Tony Blair’s recent comments that next year’s EU summit in Barcelona will be “make or break” inspire nothing so much as foreboding. For the record of summits in making anything is not impressive. And all that gets broken are the town centres where the summits are held.
Think back to the Nice summit, for example. Its aim was to produce a treaty that made the EU ready for enlargement, and that would reconnect the institutions with the citizens. And look at the Irish referendum result. The EU is as democratically distant as ever.
Blair conceded at the conclusion of the summit that the working methods had to change. Haggling late at night when everyone is too tired to think straight is hardly the best way to do business. The Hague summit on climate change broke down in precisely these circumstances. The EU’s Amsterdam treaty was ratified with errors that sleep-deprived officials didn’t spot.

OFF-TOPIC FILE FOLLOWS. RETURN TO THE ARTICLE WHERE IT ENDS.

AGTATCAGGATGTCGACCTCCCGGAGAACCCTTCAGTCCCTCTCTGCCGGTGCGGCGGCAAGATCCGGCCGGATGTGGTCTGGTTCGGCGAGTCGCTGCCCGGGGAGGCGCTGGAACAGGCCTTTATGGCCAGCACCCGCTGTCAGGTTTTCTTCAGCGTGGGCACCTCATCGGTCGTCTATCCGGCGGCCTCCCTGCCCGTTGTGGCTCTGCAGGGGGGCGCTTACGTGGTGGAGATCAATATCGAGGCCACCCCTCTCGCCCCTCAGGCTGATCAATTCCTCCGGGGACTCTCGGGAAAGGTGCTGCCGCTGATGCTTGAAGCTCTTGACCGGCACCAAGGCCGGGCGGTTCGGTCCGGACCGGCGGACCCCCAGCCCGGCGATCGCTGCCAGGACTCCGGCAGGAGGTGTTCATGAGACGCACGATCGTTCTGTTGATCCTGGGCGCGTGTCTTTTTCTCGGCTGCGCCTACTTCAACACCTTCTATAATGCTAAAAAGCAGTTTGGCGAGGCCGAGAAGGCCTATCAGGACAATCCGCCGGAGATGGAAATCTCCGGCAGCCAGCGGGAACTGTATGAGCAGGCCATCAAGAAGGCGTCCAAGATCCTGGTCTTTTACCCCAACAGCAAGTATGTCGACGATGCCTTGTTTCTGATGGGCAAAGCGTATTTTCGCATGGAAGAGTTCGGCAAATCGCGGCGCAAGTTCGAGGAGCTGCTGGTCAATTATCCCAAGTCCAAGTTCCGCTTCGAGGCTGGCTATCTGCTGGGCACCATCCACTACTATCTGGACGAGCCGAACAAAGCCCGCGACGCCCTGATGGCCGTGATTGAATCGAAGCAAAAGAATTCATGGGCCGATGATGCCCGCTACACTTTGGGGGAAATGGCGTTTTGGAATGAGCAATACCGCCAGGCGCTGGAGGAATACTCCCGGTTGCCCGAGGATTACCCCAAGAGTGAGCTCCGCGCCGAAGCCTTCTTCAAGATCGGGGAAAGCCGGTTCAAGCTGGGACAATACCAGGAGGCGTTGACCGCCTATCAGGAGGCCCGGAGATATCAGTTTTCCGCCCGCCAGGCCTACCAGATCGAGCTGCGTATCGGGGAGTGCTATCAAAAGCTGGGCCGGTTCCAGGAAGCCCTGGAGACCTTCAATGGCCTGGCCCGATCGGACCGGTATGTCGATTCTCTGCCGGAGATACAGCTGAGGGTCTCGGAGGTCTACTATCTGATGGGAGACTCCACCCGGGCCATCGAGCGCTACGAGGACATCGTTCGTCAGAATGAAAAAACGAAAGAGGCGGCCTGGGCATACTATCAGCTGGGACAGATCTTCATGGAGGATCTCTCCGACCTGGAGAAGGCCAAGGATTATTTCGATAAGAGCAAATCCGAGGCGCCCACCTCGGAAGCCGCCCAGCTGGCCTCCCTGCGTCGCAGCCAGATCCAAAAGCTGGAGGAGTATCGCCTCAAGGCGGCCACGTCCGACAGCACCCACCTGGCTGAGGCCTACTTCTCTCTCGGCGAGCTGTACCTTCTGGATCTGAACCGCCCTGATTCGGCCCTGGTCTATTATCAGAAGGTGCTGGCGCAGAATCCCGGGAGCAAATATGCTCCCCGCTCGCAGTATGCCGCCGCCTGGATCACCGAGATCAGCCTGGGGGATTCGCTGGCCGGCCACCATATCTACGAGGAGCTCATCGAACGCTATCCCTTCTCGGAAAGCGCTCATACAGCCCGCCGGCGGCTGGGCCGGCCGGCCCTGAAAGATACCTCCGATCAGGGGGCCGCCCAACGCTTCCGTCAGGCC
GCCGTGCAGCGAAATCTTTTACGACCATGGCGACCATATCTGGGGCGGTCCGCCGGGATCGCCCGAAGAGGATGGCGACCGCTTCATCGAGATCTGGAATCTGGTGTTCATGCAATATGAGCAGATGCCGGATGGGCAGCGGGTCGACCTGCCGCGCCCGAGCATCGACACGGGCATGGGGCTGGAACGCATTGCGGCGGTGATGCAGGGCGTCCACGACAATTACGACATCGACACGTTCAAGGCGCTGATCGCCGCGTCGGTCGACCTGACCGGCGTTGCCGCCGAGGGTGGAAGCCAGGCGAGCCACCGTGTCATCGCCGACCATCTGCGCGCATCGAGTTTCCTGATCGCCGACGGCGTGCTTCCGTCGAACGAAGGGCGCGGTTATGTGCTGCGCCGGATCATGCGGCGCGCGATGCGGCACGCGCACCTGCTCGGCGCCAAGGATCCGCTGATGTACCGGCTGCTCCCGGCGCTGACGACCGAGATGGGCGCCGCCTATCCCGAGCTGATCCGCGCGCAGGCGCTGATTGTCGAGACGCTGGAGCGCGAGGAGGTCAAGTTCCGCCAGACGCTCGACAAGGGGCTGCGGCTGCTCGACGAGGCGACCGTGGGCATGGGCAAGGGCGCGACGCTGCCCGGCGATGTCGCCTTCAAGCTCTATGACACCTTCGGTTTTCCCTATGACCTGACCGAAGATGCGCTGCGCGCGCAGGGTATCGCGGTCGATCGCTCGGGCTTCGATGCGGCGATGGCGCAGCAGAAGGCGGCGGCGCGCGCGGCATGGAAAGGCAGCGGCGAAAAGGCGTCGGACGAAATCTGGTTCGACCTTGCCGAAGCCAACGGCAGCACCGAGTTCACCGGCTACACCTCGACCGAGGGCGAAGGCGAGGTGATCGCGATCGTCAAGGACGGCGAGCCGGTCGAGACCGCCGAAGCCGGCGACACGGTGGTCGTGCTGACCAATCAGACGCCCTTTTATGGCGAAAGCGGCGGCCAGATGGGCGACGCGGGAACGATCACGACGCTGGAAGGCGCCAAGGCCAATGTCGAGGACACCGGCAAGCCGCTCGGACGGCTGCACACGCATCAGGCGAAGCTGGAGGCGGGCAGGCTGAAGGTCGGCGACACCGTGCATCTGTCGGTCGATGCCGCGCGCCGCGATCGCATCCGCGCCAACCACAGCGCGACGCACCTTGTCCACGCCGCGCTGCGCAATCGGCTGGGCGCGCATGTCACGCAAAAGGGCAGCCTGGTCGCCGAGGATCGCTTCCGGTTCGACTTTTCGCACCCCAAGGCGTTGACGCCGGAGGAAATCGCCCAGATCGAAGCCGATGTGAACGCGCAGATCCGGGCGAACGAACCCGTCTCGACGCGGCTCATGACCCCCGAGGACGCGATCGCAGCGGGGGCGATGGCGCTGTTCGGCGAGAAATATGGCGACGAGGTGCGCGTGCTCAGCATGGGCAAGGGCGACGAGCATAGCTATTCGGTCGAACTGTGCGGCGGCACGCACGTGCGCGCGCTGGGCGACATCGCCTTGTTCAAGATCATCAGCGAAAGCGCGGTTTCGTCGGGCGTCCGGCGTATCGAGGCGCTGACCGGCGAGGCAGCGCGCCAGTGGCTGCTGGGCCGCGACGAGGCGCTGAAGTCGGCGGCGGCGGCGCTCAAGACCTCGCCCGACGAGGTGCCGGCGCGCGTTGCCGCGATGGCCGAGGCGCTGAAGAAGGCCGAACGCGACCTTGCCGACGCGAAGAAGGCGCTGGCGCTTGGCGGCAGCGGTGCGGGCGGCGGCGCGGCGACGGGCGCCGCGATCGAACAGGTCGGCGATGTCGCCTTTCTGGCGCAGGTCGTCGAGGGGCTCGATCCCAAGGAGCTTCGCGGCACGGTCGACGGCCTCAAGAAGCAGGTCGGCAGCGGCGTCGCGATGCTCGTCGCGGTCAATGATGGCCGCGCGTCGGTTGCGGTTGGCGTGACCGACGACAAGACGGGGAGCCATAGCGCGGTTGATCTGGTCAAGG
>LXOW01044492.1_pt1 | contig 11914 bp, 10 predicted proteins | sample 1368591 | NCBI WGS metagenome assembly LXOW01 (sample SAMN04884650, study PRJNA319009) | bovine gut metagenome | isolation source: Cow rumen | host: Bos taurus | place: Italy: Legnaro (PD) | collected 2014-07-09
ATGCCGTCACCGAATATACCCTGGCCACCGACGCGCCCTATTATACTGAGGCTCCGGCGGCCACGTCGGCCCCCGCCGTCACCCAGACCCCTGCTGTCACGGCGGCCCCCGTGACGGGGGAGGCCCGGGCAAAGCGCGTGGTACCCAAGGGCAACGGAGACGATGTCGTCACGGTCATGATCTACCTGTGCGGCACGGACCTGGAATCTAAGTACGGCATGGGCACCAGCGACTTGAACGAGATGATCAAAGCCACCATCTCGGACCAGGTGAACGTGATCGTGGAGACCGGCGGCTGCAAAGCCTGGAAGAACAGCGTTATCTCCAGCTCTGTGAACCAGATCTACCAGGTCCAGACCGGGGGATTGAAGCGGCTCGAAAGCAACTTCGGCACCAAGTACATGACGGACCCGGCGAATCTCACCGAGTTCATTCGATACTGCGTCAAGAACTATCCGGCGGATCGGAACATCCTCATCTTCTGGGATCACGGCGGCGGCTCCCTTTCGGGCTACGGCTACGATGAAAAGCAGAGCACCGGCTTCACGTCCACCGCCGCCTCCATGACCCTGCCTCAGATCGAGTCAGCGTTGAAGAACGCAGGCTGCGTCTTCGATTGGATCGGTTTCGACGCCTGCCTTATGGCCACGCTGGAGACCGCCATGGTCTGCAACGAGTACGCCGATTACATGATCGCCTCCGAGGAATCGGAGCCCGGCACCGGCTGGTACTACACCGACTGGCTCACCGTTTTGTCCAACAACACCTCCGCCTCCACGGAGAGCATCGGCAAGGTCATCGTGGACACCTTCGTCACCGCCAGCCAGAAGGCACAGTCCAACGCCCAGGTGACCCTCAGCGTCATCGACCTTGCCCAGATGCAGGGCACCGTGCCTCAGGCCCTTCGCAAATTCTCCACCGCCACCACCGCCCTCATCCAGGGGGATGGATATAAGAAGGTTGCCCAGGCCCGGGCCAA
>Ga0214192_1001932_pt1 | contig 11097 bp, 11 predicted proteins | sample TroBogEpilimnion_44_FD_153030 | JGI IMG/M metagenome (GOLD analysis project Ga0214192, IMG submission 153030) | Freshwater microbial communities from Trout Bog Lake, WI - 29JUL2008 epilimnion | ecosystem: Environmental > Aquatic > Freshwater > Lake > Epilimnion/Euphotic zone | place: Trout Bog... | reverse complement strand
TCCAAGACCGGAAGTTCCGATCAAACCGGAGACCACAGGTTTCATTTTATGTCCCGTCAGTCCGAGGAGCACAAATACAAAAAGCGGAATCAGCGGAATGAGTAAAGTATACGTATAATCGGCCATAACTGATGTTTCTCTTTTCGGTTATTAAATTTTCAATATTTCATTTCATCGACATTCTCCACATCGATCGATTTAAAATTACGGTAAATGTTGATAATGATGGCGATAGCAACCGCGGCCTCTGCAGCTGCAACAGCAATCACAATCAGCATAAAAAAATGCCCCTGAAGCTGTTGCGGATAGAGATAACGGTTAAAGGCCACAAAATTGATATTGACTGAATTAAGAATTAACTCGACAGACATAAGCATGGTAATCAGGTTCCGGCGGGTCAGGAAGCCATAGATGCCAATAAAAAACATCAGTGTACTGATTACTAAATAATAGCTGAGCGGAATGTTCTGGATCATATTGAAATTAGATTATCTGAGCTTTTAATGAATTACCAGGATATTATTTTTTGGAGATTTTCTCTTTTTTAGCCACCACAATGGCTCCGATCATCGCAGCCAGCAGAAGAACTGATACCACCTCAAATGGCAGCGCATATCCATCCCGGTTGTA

But conceding that working methods need to change is one thing: actually changing them is another.
Intergovernmental summits, meeting in secret and voting by unanimity, are somewhat less efficient and substantially less accountable than the open workings of democracy. The European single market needed majority voting and parliamentary scrutiny in order to work properly. The European Union as a whole needs the same.
This article was contributed by Richard Laming, who may be contacted at firstname.lastname@example.org. The opinions expressed are those of the author and not necessarily those of Federal Union.